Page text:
How To Make Peppermint Extract
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From peppermint candy to herbal tea, this garden wonder has always been one of my favorite flavors. Its stimulating taste invigorates while offering a cool minty rush and aroma. It gets even better when combined with baked goods, chocolate, or ice cream! Who doesn't have a little brown-tinted bottle of some kind of extract in the pantry? Consider how much those bottles cost; each of those tiny little 1 to 4-ounce liquid extracts range anywhere from $4.00 to $8.00 each! Now, consider the cost savings; with your own fresh grown herbs, and cheap alcohol, the price for 16-ounces of homemade extract is pennies on the dollar! Homemade extracts are a simple to manage and worthwhile project. Not to mention they also offer you the control of ingredients, quality, and more importantly the freshest product possible!
- Pint size jar with a very tight sealing lid
- Access to fresh picked peppermint (or any edible) plant material
- Cool dark location for aging (3 to 6 weeks)
- Pen for labeling jars (or adhesive labels)
Ingredients For Making Peppermint Etxract
- 2 cups fresh peppermint leaf (or any edible plant material), cleaned and picked through
- 2 cups 80-proof alcohol (vodka, brandy, and rum work best), Make sure to use ONLY consumable alcohol
- Clean and sort all of the plant material. Avoid using any of the yellowed, moldy, damaged, or rotten parts. Wash any muddy roots thoroughly. Chop or severely bruise the plant material. This allows for increased cell exposure to the alcohol, which in-turn, speeds up the extraction process.
- Fill the clean 1-pint jar with the prepared peppermint (or any) plant material. Leave 1-inch of headroom.
- Pour the alcohol (I use the cheapest vodka I can find) into the jar so it completely covers the peppermint material. Using a butter knife, stir the blend to release all of the air bubbles that may be lurking inside the jar and between the leafy material. Add more alcohol as needed to totally cover any exposed material.
- Place the lid on very tightly. Label with the date, weather conditions, and seasonal information. Place the filled, sealed, and labeled jars in a cool dark location, and allow to sit for 3 to 6 weeks. (Shake the jars periodically and make sure the plant material is still completely covered by alcohol. Add more alcohol as needed.)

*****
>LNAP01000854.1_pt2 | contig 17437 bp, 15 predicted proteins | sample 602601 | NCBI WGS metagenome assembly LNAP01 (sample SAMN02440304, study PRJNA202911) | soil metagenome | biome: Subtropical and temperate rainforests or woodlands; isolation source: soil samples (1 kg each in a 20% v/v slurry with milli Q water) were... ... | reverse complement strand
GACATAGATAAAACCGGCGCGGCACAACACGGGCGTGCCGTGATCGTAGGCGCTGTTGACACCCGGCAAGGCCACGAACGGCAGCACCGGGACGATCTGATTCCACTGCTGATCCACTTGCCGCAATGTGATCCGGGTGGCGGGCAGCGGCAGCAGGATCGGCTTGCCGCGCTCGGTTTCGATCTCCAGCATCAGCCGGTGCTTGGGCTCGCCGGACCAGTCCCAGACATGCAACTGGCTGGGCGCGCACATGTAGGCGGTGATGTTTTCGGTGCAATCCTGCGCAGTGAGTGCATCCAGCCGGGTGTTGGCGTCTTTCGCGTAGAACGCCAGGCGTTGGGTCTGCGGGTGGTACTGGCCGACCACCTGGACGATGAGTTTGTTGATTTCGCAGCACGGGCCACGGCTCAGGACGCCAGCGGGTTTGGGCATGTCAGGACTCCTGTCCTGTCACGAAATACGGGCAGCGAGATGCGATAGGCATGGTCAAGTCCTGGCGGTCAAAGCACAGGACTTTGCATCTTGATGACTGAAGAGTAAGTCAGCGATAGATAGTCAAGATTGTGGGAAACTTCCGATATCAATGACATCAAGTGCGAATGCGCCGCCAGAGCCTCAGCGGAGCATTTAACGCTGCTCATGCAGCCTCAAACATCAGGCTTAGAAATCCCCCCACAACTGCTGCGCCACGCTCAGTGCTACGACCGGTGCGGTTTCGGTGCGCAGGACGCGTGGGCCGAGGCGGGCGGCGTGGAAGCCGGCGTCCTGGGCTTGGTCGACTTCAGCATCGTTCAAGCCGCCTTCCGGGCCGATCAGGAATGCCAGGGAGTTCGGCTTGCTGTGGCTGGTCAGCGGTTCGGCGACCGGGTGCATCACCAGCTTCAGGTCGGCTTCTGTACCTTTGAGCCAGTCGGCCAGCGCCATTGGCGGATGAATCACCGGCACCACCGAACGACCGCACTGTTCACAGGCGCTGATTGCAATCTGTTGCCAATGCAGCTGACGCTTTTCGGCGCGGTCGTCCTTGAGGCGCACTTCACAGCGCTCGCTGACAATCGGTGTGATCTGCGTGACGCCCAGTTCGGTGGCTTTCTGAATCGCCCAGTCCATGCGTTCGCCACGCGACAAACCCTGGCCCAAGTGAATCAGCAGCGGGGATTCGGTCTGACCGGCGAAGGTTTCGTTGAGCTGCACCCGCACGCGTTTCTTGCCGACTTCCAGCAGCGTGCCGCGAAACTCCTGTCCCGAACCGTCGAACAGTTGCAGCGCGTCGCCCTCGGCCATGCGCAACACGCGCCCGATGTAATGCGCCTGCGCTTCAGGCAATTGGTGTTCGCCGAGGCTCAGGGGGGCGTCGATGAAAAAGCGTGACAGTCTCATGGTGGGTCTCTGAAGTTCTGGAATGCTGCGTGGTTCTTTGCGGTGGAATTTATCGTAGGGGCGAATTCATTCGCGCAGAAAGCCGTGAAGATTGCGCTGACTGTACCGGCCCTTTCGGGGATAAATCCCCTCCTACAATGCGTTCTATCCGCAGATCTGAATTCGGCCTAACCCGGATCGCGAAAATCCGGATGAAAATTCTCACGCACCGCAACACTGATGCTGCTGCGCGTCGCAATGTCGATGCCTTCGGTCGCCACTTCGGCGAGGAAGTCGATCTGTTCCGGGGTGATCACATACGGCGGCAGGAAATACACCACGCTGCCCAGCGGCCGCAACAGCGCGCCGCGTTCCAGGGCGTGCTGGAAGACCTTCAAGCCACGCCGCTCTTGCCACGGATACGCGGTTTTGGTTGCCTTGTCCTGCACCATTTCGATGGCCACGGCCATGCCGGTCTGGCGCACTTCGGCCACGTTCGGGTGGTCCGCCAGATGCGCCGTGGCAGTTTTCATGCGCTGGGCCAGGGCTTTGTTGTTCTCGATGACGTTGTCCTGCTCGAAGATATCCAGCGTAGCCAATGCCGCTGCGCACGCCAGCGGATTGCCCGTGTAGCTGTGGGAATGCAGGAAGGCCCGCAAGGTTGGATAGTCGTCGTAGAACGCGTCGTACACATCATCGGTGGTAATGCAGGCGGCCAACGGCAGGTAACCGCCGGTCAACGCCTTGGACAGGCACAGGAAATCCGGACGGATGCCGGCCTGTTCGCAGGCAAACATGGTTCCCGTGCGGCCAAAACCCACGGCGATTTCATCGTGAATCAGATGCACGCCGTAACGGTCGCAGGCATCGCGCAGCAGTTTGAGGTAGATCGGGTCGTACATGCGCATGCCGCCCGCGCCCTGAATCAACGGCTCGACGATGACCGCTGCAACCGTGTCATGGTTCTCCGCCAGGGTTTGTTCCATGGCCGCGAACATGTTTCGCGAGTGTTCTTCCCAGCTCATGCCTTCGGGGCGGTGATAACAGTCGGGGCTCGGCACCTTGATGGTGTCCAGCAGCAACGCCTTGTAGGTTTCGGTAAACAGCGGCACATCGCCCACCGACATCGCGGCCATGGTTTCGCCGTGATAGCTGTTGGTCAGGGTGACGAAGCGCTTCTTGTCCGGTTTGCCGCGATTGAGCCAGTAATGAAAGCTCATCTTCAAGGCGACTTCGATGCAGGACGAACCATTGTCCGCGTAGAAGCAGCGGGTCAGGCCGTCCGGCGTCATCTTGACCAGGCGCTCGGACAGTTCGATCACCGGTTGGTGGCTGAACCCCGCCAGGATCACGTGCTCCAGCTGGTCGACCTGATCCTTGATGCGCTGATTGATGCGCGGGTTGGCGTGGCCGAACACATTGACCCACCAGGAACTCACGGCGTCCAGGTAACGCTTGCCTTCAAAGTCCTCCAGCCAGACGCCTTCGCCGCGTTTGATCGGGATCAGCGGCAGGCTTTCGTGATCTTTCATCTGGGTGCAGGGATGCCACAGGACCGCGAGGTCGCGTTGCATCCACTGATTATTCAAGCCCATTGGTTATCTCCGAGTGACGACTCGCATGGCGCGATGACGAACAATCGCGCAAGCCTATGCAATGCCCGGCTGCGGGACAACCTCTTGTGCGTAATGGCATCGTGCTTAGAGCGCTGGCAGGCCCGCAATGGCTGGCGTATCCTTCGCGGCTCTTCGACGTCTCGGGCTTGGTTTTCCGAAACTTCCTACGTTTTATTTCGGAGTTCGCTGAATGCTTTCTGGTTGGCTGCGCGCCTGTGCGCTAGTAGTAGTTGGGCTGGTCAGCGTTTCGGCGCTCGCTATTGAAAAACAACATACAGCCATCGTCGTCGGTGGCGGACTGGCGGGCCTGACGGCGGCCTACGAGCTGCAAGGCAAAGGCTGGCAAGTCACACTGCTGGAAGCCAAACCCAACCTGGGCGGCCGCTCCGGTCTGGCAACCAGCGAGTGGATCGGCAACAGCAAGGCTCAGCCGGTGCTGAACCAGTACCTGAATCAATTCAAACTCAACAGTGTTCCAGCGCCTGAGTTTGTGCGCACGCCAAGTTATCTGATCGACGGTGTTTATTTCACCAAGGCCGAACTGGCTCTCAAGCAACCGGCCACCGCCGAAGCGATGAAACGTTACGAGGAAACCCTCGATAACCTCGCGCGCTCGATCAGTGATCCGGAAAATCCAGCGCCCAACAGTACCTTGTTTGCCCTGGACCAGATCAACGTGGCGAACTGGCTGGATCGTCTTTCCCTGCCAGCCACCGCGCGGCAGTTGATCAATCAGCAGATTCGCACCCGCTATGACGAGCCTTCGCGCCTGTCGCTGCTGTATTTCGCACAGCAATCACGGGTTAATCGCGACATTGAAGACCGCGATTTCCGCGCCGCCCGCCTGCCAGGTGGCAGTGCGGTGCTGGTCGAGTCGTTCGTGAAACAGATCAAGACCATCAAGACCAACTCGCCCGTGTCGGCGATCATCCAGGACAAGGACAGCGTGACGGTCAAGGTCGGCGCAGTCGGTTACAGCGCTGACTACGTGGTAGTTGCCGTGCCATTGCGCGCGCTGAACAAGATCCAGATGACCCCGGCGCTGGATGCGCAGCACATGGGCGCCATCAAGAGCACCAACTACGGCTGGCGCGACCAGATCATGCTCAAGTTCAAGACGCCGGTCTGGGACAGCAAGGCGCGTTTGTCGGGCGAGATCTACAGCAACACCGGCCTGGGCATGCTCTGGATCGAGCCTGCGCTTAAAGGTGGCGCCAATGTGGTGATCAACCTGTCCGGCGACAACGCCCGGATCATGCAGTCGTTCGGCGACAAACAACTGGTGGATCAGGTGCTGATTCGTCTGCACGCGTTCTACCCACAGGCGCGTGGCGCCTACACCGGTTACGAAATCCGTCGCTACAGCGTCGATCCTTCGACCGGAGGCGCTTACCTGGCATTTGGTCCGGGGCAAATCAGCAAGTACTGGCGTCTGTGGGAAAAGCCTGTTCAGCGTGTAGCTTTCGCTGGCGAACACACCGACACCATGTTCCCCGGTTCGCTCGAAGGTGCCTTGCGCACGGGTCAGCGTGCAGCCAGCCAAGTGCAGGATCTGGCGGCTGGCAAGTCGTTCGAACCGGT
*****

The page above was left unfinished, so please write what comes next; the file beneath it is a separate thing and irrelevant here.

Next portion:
- AFTER 3 TO 6 WEEKS; the plant material should look pale, limp, and spent. Strain and press the liquid through a cheesecloth into a glass or stainless container. Leave the plant material in the jar for right now.
- Once you have drained off all of the liquid, place the plant material into the cheesecloth. Wrap it tight and squeeze out (or wring out) into the same container. Discard the plant material.
- Use a funnel to pour extract into appropriate sized jars or containers for storage or gifting. Be sure to label each newly filled container and store each in a dark, cool place. (Covering the jar with a decorative bag or cloth helps keep light from damaging your new extract, and offers a great looking gift!)
Straining Homemade Extracts
I don't necessarily strain out my extracts right as they come due. I have jars that have been setting for as much as a year. As long as you are sure to re-seal them tightly, you can pour right out of the jar with the materials still inside. Just watch out for sliding plant materials as you do.
Peppermint Extract Jars
What Is Glycerin?
Glycerin is a sweet, thick, syrupy, and slippery-feeling fluid. It will extract most of a plant's alkaloid and mucilage, but can't extract the resins like an 80-proof alcohol based extract will.
NON-Alcohol Peppermint Extract
How To Make A NON-Alcohol Peppermint Extract
To make a non-alcohol version of peppermint extract, use the same process as shown above, but replace the 80-proof alcohol with glycerin and distilled water.
Making A Glycerate: (NON-Alcoholic Extract)